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New York Criminal Defense Blog

Defending against a RICO charge

At the Law Office of Scott G. Cerbin, Esq., PLLC, in New York, we know that facing federal criminal charges is a very frightening experience. Your freedom is at stake, you could have to pay very substantial fines if convicted, and your reputation is in shambles.

Having RICO charges filed against you is particularly frightening, even though all RICO crimes are of the white collar variety and not violent. Nevertheless, the very acronym RICO conjures up visions of relentless Elliott Ness-type agents in “Untouchables” organizations taking on and convicting such notorious Prohibition-era gangsters as Al Capone.

New York real estate provides means for money laundering

A 2014 media investigation uncovered the fact that foreign investors or LLCs were buying up condos in Manhattan, according to The Week. In fact, they purchased nearly a third of the condos in larger area developments between 2008 and 2014. The U.S. Treasury Department began tracking real estate sales to unknown foreign investors in 2016 for just the Miami-Dade County and Manhattan areas. In just a few months, investigators determined that more than one-fourth of all cash transactions for luxury apartments were suspicious and widened the scope of the investigation.

Along with the attraction of having valuable holdings in one of the world’s foremost cities, these foreign investors are attracted to the New York market because of the potential to launder money. What’s more, they are being advised by high-profile, American attorneys about how to move questionable money into the U.S. That advice? Buy New York real estate.

What is problem with alcohol breath test devices?

If you are pulled over by a law enforcement officer on suspicion of drinking and driving, you may be asked to submit to a breath test. Roadside breath test devices are used by officers to determine whether you are driving with a blood alcohol content level that is over the legal limit. The problem lies in the fact that these devices do not always give reliable and accurate results. Some breath test devices may give readings that could falsely indicate you have a BAC that is over the legal limit, leading to an erroneous DUI charge.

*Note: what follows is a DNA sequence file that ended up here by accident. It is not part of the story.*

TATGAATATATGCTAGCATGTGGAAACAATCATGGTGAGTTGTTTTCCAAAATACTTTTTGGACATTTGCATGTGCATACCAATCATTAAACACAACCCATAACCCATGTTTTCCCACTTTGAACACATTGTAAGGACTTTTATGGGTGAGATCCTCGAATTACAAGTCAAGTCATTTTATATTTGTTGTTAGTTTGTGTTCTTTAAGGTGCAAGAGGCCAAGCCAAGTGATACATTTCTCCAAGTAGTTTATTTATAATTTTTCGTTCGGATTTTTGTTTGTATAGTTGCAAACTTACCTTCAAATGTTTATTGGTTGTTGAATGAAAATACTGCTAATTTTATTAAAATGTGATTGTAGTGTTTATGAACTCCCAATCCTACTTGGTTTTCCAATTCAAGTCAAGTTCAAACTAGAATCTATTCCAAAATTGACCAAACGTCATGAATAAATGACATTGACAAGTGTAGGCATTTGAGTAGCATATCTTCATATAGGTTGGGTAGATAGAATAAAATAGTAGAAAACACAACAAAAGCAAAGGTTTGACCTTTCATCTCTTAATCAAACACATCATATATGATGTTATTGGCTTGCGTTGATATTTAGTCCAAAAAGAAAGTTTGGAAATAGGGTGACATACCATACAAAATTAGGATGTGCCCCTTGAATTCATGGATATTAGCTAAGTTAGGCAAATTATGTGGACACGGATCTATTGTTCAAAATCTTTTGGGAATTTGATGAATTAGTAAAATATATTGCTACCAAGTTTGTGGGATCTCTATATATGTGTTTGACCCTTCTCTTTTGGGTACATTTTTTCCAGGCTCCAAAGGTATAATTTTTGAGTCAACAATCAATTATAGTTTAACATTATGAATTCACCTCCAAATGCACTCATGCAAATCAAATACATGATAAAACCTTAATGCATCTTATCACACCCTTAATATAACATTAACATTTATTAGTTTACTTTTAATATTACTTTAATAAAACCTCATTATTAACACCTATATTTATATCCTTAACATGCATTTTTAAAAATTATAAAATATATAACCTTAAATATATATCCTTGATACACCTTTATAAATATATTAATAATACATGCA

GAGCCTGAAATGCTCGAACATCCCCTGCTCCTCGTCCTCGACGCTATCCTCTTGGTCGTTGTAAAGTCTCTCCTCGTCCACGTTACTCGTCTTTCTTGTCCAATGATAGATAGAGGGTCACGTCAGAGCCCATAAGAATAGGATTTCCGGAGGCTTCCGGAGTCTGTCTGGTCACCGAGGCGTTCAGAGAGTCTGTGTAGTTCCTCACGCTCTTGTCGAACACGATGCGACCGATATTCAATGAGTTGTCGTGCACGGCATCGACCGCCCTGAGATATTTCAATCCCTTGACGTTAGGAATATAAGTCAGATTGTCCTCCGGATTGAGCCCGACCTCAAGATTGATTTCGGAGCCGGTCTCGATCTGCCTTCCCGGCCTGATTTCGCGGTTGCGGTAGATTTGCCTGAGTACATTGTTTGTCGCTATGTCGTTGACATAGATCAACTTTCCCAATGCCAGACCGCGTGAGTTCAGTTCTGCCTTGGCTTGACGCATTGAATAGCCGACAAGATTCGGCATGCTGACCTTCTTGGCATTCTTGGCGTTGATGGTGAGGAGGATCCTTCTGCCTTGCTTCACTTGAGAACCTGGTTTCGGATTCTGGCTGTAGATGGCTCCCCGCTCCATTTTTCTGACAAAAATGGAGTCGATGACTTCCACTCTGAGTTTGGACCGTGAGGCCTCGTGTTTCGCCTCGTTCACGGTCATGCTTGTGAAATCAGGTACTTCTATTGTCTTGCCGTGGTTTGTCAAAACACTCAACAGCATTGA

Breath test devices are designed to measure the amount of alcohol contained in a breath sample. It then converts that amount to a blood alcohol content level. Research found that the amount of alcohol found in a breath test can be inflated by up to 15 percent from the actual amount of alcohol found in a person’s blood. This may partly be due to the fact that there are other factors that go into a breath test reading. For example, a study conducted by the State University of New York at Potsdam found that substances, such as environmental pollution, cigarette smoke, gasoline fumes and even residual food, blood and drink left in a person’s mouth can affect the breath test reading.

DEA indicts Fentanyl drug trafficker

Many people in New York and across the United States have turned to using prescription narcotics for recreational purposes. Fentanyl, a narcotic pain-reliever, is just one of the many types of drugs that are being smuggled in Mexico’s drug trade. Since fentanyl is cheaper to make then heroin, drug traffickers have started pushing these to drug users as a way to increase their profit margin. In 2017 alone, the amount of fentanyl seized from drug operations increased from 35 to 491 pounds. In addition, more than 1,400 people in New York City alone died from fatal fentanyl overdoses.

A New York man was apprehended for drug trafficking as a major member of a Mexican drug ring transporting fentanyl over the border using trucks, couriers and cars. The Drug Enforcement Administration indicted the 41-year old man after an incident where they seized 44 pounds of fentanyl from him in 2017. An undercover law enforcement officer posing as a drug dealer lured the drug trafficker to New York City. When he met the undercover agent to pick up a payment from a drug deal, the officer arrested him.